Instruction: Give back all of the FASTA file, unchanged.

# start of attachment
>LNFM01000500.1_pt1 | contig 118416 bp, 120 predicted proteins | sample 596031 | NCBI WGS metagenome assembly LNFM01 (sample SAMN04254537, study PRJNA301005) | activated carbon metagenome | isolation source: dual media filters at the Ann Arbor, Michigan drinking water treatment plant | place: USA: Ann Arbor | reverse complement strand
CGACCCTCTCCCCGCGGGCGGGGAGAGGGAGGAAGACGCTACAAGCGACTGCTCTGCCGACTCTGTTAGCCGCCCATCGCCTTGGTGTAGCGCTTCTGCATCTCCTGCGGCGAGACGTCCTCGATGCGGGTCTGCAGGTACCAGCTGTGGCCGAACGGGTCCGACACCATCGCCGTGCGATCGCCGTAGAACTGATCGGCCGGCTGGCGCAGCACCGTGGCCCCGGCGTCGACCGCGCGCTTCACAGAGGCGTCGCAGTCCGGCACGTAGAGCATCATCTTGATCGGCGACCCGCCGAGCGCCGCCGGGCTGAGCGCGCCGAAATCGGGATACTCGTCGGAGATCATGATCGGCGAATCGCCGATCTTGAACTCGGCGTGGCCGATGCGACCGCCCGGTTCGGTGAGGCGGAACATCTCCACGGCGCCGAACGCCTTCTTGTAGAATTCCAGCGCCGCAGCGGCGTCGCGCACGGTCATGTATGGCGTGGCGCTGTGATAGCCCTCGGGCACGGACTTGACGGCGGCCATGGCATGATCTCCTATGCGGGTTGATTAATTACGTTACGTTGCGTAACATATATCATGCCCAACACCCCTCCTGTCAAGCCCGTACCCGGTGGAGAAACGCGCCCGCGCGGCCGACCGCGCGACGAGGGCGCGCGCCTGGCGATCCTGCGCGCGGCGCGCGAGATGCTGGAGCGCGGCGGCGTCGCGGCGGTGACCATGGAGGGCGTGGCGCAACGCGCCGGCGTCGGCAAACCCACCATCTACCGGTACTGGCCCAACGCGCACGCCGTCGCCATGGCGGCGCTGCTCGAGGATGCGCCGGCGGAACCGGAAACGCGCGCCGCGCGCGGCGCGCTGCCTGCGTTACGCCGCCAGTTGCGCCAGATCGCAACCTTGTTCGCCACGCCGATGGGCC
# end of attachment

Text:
>LNFM01000500.1_pt1 | contig 118416 bp, 120 predicted proteins | sample 596031 | NCBI WGS metagenome assembly LNFM01 (sample SAMN04254537, study PRJNA301005) | activated carbon metagenome | isolation source: dual media filters at the Ann Arbor, Michigan drinking water treatment plant | place: USA: Ann Arbor | reverse complement strand
CGACCCTCTCCCCGCGGGCGGGGAGAGGGAGGAAGACGCTACAAGCGACTGCTCTGCCGACTCTGTTAGCCGCCCATCGCCTTGGTGTAGCGCTTCTGCATCTCCTGCGGCGAGACGTCCTCGATGCGGGTCTGCAGGTACCAGCTGTGGCCGAACGGGTCCGACACCATCGCCGTGCGATCGCCGTAGAACTGATCGGCCGGCTGGCGCAGCACCGTGGCCCCGGCGTCGACCGCGCGCTTCACAGAGGCGTCGCAGTCCGGCACGTAGAGCATCATCTTGATCGGCGACCCGCCGAGCGCCGCCGGGCTGAGCGCGCCGAAATCGGGATACTCGTCGGAGATCATGATCGGCGAATCGCCGATCTTGAACTCGGCGTGGCCGATGCGACCGCCCGGTTCGGTGAGGCGGAACATCTCCACGGCGCCGAACGCCTTCTTGTAGAATTCCAGCGCCGCAGCGGCGTCGCGCACGGTCATGTATGGCGTGGCGCTGTGATAGCCCTCGGGCACGGACTTGACGGCGGCCATGGCATGATCTCCTATGCGGGTTGATTAATTACGTTACGTTGCGTAACATATATCATGCCCAACACCCCTCCTGTCAAGCCCGTACCCGGTGGAGAAACGCGCCCGCGCGGCCGACCGCGCGACGAGGGCGCGCGCCTGGCGATCCTGCGCGCGGCGCGCGAGATGCTGGAGCGCGGCGGCGTCGCGGCGGTGACCATGGAGGGCGTGGCGCAACGCGCCGGCGTCGGCAAACCCACCATCTACCGGTACTGGCCCAACGCGCACGCCGTCGCCATGGCGGCGCTGCTCGAGGATGCGCCGGCGGAACCGGAAACGCGCGCCGCGCGCGGCGCGCTGCCTGCGTTACGCCGCCAGTTGCGCCAGATCGCAACCTTGTTCGCCACGCCGATGGGCC